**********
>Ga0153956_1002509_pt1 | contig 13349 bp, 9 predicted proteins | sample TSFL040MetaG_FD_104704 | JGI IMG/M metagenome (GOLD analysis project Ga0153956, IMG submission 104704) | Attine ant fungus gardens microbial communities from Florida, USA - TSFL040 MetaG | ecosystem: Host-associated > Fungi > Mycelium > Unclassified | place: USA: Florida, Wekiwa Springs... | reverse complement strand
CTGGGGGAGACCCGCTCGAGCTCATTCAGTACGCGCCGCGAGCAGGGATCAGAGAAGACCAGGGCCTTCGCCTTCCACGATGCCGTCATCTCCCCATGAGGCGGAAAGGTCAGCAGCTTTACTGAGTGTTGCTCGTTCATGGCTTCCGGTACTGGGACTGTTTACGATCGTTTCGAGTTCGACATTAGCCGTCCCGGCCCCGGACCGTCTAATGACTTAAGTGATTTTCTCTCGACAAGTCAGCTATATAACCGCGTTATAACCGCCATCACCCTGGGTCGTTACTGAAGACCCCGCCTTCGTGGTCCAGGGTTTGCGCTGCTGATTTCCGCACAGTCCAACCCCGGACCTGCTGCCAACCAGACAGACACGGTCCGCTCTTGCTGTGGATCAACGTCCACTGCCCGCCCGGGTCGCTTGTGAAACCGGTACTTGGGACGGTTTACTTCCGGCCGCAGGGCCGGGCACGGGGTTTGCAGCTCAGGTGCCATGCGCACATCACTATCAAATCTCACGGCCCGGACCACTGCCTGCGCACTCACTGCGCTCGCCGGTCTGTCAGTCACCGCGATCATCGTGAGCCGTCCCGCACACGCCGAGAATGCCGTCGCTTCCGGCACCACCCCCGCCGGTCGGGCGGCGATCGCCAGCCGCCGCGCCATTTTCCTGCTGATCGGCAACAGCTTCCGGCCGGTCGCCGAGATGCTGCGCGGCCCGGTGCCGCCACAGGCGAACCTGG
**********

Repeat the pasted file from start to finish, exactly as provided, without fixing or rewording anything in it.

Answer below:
>Ga0153956_1002509_pt1 | contig 13349 bp, 9 predicted proteins | sample TSFL040MetaG_FD_104704 | JGI IMG/M metagenome (GOLD analysis project Ga0153956, IMG submission 104704) | Attine ant fungus gardens microbial communities from Florida, USA - TSFL040 MetaG | ecosystem: Host-associated > Fungi > Mycelium > Unclassified | place: USA: Florida, Wekiwa Springs... | reverse complement strand
CTGGGGGAGACCCGCTCGAGCTCATTCAGTACGCGCCGCGAGCAGGGATCAGAGAAGACCAGGGCCTTCGCCTTCCACGATGCCGTCATCTCCCCATGAGGCGGAAAGGTCAGCAGCTTTACTGAGTGTTGCTCGTTCATGGCTTCCGGTACTGGGACTGTTTACGATCGTTTCGAGTTCGACATTAGCCGTCCCGGCCCCGGACCGTCTAATGACTTAAGTGATTTTCTCTCGACAAGTCAGCTATATAACCGCGTTATAACCGCCATCACCCTGGGTCGTTACTGAAGACCCCGCCTTCGTGGTCCAGGGTTTGCGCTGCTGATTTCCGCACAGTCCAACCCCGGACCTGCTGCCAACCAGACAGACACGGTCCGCTCTTGCTGTGGATCAACGTCCACTGCCCGCCCGGGTCGCTTGTGAAACCGGTACTTGGGACGGTTTACTTCCGGCCGCAGGGCCGGGCACGGGGTTTGCAGCTCAGGTGCCATGCGCACATCACTATCAAATCTCACGGCCCGGACCACTGCCTGCGCACTCACTGCGCTCGCCGGTCTGTCAGTCACCGCGATCATCGTGAGCCGTCCCGCACACGCCGAGAATGCCGTCGCTTCCGGCACCACCCCCGCCGGTCGGGCGGCGATCGCCAGCCGCCGCGCCATTTTCCTGCTGATCGGCAACAGCTTCCGGCCGGTCGCCGAGATGCTGCGCGGCCCGGTGCCGCCACAGGCGAACCTGG